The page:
In this wrap:
- Provider to build LGBTI aged care facility
- Putting elder abuse on the national agenda
- New resources for carers of people with incontinence
- Benevolent appoints Joanne Toohey as CEO
- Fresh warning on crushing tablets
- New work to develop culturally sensitive dementia care
Provider to build LGBTI aged care facility
Victorian aged care provider Lifeview has announced its plans to build a $50 million LGBTI aged care and retirement complex in Melbourne’s inner-city suburb of Prahran.
Lifeview director Peter Reilly said it was the largest and most exciting project Lifeview had been involved in; he believed it was the first inner-city offering of this type in Melbourne, and possibly Australia, by an aged care provider.
“A development such as this gives older LGBTI Australians, their friends, and family, choice in terms of aged care living within the community in which they already reside,” Mr Reilly said.
Lifeview recently announced it had begun the process towards achieving the Rainbow Tick, the standards against which services can be formally accredited to demonstrate LGBTI inclusiveness.
Building on the new aged care facility is expected to begin in two years, the provider said.
Putting elder abuse on the national agenda
Consumers and seniors rights groups are starting to raise awareness of the upcoming World Elder Abuse Awareness Day (WEAAD) to ensure the issue of elder abuse in Australia gains national attention.
To promote the day, which takes place on 15 June this year, Seniors Rights Victoria has developed a special website where the public can find out more about the WEAAD and register their awareness events.
“Elder abuse is any act which causes harm to an older person and is carried out by someone they know and trust such as a family member or friend. The abuse may be physical, social, financial, psychological or sexual and can include mistreatment and neglect,” said Seniors Rights Victoria.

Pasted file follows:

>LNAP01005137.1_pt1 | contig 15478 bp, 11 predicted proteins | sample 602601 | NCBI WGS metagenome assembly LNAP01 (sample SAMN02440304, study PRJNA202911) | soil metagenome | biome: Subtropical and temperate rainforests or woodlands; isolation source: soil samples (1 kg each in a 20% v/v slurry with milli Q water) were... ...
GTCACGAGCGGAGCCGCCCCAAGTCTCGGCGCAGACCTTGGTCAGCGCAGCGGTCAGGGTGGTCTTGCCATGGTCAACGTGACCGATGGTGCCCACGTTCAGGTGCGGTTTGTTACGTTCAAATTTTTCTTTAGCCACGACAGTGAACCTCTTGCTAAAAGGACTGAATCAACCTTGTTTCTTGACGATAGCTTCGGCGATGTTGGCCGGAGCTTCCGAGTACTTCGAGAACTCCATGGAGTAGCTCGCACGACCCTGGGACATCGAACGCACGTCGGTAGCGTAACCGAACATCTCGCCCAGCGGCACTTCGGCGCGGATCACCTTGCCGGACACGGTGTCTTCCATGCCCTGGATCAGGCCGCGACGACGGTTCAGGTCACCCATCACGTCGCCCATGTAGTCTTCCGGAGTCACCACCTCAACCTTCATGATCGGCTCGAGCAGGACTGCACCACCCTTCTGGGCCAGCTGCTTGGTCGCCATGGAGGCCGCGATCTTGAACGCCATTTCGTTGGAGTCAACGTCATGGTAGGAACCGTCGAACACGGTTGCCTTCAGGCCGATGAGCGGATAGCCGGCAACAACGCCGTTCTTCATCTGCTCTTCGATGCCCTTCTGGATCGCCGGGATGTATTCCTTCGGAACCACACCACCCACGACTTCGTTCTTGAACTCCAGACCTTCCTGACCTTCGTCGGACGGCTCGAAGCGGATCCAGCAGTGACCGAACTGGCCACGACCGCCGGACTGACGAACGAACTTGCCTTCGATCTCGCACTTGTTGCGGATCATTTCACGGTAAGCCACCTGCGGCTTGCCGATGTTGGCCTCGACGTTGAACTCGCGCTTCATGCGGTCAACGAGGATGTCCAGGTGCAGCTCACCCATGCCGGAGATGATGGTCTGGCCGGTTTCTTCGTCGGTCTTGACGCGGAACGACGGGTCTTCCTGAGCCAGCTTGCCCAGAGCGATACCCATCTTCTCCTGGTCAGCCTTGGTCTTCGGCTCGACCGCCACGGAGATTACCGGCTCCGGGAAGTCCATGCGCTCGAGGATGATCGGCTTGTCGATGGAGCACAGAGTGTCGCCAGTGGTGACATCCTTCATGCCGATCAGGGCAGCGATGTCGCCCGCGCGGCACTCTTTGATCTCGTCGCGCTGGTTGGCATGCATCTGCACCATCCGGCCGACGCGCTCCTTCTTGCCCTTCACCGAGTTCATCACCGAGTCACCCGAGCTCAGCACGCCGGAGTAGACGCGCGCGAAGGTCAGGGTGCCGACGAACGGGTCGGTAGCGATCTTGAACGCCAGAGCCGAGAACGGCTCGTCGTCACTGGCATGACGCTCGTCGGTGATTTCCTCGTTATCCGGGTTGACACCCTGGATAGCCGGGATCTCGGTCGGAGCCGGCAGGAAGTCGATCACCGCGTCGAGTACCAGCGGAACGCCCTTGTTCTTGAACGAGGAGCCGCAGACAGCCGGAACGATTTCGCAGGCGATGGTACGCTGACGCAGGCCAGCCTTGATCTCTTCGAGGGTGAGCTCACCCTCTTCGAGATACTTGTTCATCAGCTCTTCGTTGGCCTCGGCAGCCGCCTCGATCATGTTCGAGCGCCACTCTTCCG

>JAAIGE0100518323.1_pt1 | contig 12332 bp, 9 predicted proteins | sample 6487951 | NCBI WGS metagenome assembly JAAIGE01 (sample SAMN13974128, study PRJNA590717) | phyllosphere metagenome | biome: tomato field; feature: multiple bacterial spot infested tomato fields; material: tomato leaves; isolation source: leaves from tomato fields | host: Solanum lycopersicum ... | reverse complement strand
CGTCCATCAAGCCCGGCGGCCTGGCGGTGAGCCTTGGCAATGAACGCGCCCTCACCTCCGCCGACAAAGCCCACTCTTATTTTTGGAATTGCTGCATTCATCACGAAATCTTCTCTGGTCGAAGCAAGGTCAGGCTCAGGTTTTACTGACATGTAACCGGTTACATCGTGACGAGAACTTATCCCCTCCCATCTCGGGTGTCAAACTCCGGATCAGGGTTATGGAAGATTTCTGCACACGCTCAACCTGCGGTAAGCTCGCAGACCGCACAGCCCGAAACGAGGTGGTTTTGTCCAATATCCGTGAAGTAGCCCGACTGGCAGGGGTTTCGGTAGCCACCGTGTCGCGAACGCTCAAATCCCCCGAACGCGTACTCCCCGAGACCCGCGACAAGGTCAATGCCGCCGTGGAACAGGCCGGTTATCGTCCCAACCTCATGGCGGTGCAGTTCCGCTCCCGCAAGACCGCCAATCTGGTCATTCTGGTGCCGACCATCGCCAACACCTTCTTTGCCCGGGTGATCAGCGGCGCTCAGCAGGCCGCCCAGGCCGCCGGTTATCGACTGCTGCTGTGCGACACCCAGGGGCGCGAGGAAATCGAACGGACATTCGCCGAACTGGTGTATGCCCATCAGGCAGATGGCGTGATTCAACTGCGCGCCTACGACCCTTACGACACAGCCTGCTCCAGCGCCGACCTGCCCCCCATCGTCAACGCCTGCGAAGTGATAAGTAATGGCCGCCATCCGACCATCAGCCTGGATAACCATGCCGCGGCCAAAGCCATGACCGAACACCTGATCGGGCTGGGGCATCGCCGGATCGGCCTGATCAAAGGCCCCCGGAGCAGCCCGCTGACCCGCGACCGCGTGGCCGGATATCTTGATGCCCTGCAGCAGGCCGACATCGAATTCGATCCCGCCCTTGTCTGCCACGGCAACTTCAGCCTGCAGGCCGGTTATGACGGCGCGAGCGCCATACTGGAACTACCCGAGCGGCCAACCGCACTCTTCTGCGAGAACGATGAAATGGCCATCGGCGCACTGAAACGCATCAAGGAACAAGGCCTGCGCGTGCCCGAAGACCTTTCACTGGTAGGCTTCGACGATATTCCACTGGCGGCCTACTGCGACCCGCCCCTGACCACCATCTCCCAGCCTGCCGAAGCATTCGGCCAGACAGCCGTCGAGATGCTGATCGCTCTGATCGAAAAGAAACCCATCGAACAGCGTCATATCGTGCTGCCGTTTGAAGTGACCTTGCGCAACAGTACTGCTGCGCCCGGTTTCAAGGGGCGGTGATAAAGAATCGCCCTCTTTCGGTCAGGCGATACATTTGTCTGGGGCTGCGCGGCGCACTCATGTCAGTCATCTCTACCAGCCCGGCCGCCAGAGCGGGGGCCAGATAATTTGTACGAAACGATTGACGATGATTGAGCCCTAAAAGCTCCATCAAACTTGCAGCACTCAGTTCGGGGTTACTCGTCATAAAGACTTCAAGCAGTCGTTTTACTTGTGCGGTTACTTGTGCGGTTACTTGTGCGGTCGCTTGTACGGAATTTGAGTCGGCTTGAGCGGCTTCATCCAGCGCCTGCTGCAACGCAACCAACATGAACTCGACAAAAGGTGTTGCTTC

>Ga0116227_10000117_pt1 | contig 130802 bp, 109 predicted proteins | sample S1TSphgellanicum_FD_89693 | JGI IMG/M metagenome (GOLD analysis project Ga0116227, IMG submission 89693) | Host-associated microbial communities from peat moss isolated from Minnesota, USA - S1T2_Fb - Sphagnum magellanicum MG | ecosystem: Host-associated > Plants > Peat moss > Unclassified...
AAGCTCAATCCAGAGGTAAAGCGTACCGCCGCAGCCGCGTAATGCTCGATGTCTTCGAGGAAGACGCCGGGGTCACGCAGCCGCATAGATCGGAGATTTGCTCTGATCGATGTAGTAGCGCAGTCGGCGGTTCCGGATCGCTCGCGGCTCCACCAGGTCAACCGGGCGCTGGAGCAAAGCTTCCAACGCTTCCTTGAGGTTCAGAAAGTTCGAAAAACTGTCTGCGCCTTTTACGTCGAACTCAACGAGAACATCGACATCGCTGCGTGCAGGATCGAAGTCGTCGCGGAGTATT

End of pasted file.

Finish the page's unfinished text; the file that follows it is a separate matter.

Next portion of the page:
“While elder abuse is vastly under-reported, it is estimated up to 10 per cent of older people suffer from it worldwide. WEAAD is the annual day recognised by the United Nations for raising awareness of elder abuse throughout the world. It is a day to say “no” to elder abuse and let older people know they have the right to live without fear and abuse.
New resources for carers of people with incontinence
In a related vein, the Continence Foundation of Australia (CFA) is gearing up to launch a new national campaign to mark World Continence Week, also taking place in June.
The campaign, Tell someone who cares, is supported by Carers Australia and will include the launch of new resources for carers of people with incontinence, such as a carer guidebook and short videos on the CFA website. It will also outline the available support services, including the National Continence Helpline (1800 33 00 66), which can assist with information and referrals to health and support services.
CFA chief executive Barry Cahill said support and recognition for the extraordinary contribution carers made to society was long overdue.
Carers Australia’s chief executive Ara Cresswell said involvement with the campaign would have ongoing benefits for carers, as providing information and practical advice could be vital to ensuring to the health and wellbeing of both the carer and the person they care for.
World Continence Week takes place 22 to 28 June.
For more information visit the CFA website.